If I test positive for Covid-19 on either of these occasions, my 10-day quarantine period will reset and I will be liable for the additional costs incurred.
Like all meals and other deliveries to my room, the tests are dropped off outside my door with a knock from room service to notify me that a delivery has arrived.
The room I am staying in contains all the amenities I need to last me for ten days of quarantine. It has a large double bed, a mini-fridge, a wall-mounted television, ample cupboard space, and a desk with various outlets.
There is a bathroom with a large shower and a single window in the main room with no balcony.
I had forgotten to bring a UK travel adaptor, but this was quickly resolved through an order placed on Amazon, which was delivered to my room within 24 hours.
The hotel will also provide additional supplies upon request, ranging from top-ups for instant coffee to dental kits that include a toothbrush and toothpaste.
The hotel Wi-Fi is not particularly fast, but it is stable enough for video games, Netflix, and any work I need to do.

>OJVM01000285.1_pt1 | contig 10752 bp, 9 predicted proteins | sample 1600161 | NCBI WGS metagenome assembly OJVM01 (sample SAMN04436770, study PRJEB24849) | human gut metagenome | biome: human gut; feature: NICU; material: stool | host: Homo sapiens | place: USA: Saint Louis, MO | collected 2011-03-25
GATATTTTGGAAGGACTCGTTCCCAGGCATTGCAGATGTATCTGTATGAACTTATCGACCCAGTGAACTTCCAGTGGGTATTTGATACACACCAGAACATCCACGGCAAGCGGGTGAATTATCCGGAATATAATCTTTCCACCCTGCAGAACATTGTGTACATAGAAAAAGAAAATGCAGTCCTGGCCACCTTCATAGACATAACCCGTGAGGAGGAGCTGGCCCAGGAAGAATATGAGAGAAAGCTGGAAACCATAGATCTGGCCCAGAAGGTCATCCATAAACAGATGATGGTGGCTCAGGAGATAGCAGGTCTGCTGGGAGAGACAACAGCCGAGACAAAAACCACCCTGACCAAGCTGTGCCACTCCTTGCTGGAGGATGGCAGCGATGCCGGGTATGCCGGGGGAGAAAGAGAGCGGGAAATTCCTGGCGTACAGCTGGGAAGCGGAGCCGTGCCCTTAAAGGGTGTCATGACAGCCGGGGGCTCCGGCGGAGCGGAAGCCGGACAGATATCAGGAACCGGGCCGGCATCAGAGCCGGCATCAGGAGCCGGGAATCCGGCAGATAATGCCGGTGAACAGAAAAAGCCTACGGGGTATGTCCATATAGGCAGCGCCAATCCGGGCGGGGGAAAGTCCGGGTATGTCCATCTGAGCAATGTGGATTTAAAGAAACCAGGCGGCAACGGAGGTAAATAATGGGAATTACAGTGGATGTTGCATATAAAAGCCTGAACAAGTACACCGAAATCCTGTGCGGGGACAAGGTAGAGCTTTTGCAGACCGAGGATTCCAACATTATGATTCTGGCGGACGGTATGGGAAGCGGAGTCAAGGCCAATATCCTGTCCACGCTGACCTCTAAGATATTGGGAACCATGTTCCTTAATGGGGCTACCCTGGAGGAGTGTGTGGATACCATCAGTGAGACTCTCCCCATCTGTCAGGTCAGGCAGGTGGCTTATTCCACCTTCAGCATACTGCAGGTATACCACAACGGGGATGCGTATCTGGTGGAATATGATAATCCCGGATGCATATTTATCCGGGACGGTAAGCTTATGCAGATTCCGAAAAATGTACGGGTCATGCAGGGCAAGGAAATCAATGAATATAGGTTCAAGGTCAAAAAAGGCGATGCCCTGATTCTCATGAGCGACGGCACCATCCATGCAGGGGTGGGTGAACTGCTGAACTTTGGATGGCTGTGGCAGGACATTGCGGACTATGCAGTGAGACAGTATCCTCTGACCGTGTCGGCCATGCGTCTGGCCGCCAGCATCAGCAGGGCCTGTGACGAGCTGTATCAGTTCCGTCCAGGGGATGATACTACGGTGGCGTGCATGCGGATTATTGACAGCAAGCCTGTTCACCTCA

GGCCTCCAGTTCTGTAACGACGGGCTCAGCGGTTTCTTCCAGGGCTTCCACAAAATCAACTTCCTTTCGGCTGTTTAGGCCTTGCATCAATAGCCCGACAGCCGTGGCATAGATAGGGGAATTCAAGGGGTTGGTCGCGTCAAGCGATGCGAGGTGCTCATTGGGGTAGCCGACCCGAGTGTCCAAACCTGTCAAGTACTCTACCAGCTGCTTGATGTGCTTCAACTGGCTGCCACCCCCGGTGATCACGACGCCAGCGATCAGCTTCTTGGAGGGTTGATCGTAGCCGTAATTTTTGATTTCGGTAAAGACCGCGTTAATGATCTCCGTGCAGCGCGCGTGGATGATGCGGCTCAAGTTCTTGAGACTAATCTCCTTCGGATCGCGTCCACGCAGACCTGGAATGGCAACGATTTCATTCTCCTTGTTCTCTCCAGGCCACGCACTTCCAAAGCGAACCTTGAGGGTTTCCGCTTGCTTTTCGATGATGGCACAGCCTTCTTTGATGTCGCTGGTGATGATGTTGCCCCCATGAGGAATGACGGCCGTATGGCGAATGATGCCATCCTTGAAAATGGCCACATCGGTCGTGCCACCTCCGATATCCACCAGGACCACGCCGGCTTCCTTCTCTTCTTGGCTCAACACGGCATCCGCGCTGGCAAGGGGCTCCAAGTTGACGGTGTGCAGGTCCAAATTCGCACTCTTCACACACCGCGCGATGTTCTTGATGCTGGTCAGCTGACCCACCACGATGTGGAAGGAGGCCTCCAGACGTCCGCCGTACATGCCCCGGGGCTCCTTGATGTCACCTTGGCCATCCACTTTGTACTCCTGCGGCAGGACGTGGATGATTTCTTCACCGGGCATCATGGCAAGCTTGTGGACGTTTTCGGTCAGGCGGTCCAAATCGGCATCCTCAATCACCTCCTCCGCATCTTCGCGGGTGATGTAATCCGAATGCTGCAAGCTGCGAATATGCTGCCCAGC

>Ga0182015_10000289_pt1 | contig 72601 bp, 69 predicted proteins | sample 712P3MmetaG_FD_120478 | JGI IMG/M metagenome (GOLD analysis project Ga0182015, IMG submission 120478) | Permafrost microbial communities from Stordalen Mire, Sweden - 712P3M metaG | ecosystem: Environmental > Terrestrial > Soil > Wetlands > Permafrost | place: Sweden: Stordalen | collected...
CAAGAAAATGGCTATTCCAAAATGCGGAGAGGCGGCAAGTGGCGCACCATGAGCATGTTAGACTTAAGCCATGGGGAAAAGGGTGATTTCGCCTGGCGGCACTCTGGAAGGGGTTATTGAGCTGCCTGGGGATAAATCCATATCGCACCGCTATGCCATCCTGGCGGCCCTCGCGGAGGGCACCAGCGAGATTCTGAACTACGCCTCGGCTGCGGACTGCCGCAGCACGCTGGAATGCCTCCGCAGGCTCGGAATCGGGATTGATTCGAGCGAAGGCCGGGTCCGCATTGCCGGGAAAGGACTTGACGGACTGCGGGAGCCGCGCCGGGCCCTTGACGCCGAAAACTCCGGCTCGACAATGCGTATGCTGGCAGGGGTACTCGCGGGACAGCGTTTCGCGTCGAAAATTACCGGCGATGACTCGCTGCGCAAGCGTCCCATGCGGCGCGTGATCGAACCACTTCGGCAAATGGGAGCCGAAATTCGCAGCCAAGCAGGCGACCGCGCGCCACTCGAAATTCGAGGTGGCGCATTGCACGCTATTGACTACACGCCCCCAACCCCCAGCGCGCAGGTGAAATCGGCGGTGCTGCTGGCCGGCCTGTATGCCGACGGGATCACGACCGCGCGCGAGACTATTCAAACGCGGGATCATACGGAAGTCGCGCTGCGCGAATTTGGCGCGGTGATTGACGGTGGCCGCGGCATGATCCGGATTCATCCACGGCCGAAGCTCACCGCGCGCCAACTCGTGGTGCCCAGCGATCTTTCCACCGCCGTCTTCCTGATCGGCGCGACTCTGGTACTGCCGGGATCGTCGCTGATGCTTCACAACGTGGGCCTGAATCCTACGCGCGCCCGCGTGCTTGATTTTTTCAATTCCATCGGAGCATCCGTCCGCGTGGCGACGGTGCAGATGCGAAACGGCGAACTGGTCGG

There is no housekeeping service, however, which means it is important to keep your surroundings tidy yourself. There are cleaning supplies in my bathroom which help greatly in this regard.
So far, the experience has been pleasant albeit a little boring. Excursions to the car park are necessary to break up the monotony of the day, and I have been reading and taking online courses for set periods of each day after growing tired of Netflix-binging two days in.
It is strange to be cooped up in a hotel room for so long, and have found that video calls or online gaming with friends are a great way to pass the time and stay in touch while in enforced isolation.